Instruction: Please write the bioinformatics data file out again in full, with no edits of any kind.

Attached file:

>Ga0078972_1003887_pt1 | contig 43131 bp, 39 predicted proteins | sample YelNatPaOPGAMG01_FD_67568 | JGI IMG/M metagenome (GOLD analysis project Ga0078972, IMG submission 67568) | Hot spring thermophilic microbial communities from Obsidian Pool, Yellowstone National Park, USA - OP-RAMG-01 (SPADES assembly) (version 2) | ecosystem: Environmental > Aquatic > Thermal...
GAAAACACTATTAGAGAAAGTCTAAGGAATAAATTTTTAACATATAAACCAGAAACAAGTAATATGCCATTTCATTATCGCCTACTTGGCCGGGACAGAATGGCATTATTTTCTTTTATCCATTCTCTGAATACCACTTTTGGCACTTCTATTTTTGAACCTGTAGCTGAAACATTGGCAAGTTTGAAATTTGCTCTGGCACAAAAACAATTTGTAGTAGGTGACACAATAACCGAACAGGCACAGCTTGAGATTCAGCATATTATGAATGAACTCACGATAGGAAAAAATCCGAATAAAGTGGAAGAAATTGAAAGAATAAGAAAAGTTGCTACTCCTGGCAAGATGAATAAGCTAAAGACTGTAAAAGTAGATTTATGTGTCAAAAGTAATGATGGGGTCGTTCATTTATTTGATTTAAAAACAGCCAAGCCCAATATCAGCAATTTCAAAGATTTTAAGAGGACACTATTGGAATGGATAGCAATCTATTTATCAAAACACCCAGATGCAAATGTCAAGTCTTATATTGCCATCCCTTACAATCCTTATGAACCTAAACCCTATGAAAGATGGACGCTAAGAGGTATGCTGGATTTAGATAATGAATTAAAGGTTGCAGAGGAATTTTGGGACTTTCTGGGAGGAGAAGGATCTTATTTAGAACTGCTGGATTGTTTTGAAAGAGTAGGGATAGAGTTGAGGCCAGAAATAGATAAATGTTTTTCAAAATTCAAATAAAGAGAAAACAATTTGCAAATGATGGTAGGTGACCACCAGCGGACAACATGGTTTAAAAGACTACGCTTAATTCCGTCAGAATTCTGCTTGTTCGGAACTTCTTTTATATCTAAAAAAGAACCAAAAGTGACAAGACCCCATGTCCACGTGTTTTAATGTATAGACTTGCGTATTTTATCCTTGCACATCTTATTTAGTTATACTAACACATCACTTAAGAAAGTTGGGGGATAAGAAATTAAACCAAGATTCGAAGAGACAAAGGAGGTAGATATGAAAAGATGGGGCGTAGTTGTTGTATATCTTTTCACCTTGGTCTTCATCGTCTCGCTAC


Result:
>Ga0078972_1003887_pt1 | contig 43131 bp, 39 predicted proteins | sample YelNatPaOPGAMG01_FD_67568 | JGI IMG/M metagenome (GOLD analysis project Ga0078972, IMG submission 67568) | Hot spring thermophilic microbial communities from Obsidian Pool, Yellowstone National Park, USA - OP-RAMG-01 (SPADES assembly) (version 2) | ecosystem: Environmental > Aquatic > Thermal...
GAAAACACTATTAGAGAAAGTCTAAGGAATAAATTTTTAACATATAAACCAGAAACAAGTAATATGCCATTTCATTATCGCCTACTTGGCCGGGACAGAATGGCATTATTTTCTTTTATCCATTCTCTGAATACCACTTTTGGCACTTCTATTTTTGAACCTGTAGCTGAAACATTGGCAAGTTTGAAATTTGCTCTGGCACAAAAACAATTTGTAGTAGGTGACACAATAACCGAACAGGCACAGCTTGAGATTCAGCATATTATGAATGAACTCACGATAGGAAAAAATCCGAATAAAGTGGAAGAAATTGAAAGAATAAGAAAAGTTGCTACTCCTGGCAAGATGAATAAGCTAAAGACTGTAAAAGTAGATTTATGTGTCAAAAGTAATGATGGGGTCGTTCATTTATTTGATTTAAAAACAGCCAAGCCCAATATCAGCAATTTCAAAGATTTTAAGAGGACACTATTGGAATGGATAGCAATCTATTTATCAAAACACCCAGATGCAAATGTCAAGTCTTATATTGCCATCCCTTACAATCCTTATGAACCTAAACCCTATGAAAGATGGACGCTAAGAGGTATGCTGGATTTAGATAATGAATTAAAGGTTGCAGAGGAATTTTGGGACTTTCTGGGAGGAGAAGGATCTTATTTAGAACTGCTGGATTGTTTTGAAAGAGTAGGGATAGAGTTGAGGCCAGAAATAGATAAATGTTTTTCAAAATTCAAATAAAGAGAAAACAATTTGCAAATGATGGTAGGTGACCACCAGCGGACAACATGGTTTAAAAGACTACGCTTAATTCCGTCAGAATTCTGCTTGTTCGGAACTTCTTTTATATCTAAAAAAGAACCAAAAGTGACAAGACCCCATGTCCACGTGTTTTAATGTATAGACTTGCGTATTTTATCCTTGCACATCTTATTTAGTTATACTAACACATCACTTAAGAAAGTTGGGGGATAAGAAATTAAACCAAGATTCGAAGAGACAAAGGAGGTAGATATGAAAAGATGGGGCGTAGTTGTTGTATATCTTTTCACCTTGGTCTTCATCGTCTCGCTAC